A bill that scraps the school funding system in Kansas has passed out of the Legislature and is heading to the governor’s desk for consideration.
The Senate voted 25-14 to concur with a bill that had previously passed the Kansas House. As Stephen Koranda reports, it would temporarily create a block grant system while lawmakers write a new funding formula.
Supporters of the bill say it has $300 million in new funding and gives Kansas schools more flexibility.
Last week, House lawmakers narrowly passed a controversial bill that would scrap the current school funding system in Kansas and replace it with block grants. Some opponents of that plan had been hoping for a do-over on the vote, but as Stephen Koranda reports, the chamber’s rules shut down that possibility.
Some critics of the bill had hinted they would try to reconsider the funding formula vote on Monday. That would give them a second crack at the issue. But it became clear the chamber’s rules would block the move, so the idea was abandoned.
Lawmakers in the Kansas Legislature are fast-tracking a major overhaul of the state’s school funding system. The bill would toss out the current finance formula and replace it with a series of block grants, which would last for two years as lawmakers write a new funding formula. As Stephen Koranda reports, the bill has been approved by a committee and is now headed to the full Kansas House.
An effort to repeal a 10-year-old law that gives the children of illegal immigrants in-state tuition is alive in the Legislature. But as Jim McLean of the KHI News Service reports, the measure remains bottled up in a committee.
A proposal for changing how Kansas public schools are funded appears to cut money from most of the state's poorest school districts while protecting the wealthiest.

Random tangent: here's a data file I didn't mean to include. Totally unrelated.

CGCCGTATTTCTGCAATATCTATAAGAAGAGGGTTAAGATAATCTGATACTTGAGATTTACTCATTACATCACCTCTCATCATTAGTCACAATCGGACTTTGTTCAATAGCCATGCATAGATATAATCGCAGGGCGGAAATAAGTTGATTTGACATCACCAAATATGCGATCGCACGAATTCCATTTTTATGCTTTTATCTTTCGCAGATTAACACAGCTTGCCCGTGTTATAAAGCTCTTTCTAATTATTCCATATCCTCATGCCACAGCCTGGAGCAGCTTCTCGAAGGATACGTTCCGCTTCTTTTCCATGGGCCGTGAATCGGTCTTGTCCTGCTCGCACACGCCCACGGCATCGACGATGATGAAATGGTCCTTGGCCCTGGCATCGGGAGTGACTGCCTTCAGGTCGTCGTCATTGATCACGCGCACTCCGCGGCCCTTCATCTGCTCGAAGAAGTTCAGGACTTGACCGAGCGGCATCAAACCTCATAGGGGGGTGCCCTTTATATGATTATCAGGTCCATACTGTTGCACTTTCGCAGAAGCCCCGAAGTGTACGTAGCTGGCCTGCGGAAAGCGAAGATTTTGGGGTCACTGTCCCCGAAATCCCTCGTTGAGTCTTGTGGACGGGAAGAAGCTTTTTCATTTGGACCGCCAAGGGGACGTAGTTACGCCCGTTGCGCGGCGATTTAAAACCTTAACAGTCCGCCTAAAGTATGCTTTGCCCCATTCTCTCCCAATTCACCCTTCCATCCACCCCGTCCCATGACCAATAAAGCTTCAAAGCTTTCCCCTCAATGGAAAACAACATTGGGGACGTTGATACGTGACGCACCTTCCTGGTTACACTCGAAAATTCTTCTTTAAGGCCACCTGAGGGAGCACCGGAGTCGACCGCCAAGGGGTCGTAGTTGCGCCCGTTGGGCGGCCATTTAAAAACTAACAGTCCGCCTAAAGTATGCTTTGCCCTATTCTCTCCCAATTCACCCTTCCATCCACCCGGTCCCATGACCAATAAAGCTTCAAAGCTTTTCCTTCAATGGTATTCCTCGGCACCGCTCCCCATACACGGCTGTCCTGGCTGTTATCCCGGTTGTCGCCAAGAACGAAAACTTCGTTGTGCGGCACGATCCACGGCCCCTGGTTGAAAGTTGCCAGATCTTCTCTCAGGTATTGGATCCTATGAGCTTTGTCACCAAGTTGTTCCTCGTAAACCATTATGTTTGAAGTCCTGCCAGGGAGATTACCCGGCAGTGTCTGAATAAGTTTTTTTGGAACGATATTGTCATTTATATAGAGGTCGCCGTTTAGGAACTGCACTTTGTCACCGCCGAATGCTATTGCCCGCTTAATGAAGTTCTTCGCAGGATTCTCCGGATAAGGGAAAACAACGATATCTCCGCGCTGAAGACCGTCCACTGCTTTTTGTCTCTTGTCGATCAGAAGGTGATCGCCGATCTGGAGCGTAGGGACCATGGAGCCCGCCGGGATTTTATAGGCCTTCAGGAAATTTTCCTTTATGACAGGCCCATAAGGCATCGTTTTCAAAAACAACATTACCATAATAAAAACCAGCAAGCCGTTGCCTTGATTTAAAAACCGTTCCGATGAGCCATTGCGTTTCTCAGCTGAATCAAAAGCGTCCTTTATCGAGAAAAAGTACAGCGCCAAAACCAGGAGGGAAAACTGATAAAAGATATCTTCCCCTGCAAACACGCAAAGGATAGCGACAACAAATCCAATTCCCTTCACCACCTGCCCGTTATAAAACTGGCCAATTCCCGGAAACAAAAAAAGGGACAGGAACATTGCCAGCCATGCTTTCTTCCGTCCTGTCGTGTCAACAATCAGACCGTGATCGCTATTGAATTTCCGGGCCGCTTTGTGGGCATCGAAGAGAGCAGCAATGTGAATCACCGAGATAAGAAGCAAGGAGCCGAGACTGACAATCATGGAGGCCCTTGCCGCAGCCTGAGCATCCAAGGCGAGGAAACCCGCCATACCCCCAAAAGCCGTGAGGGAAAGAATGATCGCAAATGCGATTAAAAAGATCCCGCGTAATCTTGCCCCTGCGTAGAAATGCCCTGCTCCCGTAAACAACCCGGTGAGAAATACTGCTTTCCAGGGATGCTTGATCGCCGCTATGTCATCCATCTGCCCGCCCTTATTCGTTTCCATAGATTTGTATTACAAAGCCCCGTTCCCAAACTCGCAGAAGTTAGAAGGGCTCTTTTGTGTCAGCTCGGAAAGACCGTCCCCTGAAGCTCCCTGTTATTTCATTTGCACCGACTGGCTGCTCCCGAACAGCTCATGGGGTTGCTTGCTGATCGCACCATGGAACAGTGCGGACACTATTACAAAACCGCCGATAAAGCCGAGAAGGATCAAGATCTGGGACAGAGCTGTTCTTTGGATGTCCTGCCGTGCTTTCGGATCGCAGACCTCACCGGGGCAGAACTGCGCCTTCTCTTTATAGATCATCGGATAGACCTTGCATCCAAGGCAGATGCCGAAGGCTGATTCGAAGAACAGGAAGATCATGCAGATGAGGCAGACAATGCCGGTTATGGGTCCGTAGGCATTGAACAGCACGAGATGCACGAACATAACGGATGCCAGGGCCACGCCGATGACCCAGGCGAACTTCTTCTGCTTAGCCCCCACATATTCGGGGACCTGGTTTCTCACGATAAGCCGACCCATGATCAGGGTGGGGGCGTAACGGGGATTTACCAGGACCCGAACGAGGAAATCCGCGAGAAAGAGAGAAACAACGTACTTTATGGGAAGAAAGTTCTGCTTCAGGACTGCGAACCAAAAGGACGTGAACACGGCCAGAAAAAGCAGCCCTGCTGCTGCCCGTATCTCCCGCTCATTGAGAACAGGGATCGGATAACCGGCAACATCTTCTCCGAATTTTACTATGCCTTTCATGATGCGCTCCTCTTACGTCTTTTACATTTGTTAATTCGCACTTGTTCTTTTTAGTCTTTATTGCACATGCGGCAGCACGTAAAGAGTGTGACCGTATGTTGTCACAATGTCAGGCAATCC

The Topeka Capital-Journal examined the effect of a Republican plan to replace the state's existing per-student formula for distributing its money to 286 school districts, which is currently designed to ensure that poor districts don't fall behind wealthy ones.
The Kansas Supreme Court's newest justice and the only one appointed by Gov. Sam Brownback has removed himself from hearing an education funding lawsuit.
The court said Thursday that Justice Caleb Stegall wouldn't participate. Stegall declined to comment through the court's spokeswoman.
An attorney for four school districts suing the state said in December that Stegall should not sit with the high court on the case because Stegall represented Brownback in unsuccessful settlement talks in 2013.
A Youth Symposium for middle and high school teens gets underway in Wichita on Saturday. KMUW’s Carla Eckels reports…
The event, in its 7th year in Wichita, is part of a national effort by Sigma Gamma Rho Sorority, to focus on education and empowering youth. Organizer Conni Mansaw says a variety of topics will be discussed including college preparation and even swimming techniques.
A budget-writing subcommittee in the Kansas Senate has proposed cutting millions of dollars from the University of Kansas and shifting that money to the KU Medical Center. The plan would also cut Kansas State University. Stephen Koranda reports.
The proposal from Republican Senator Tom Arpke would cut KU’s main campus by more than $9 million over the next two years. Arpke says there would be a similar funding increase for KU Med, with the goal of training more doctors for rural areas.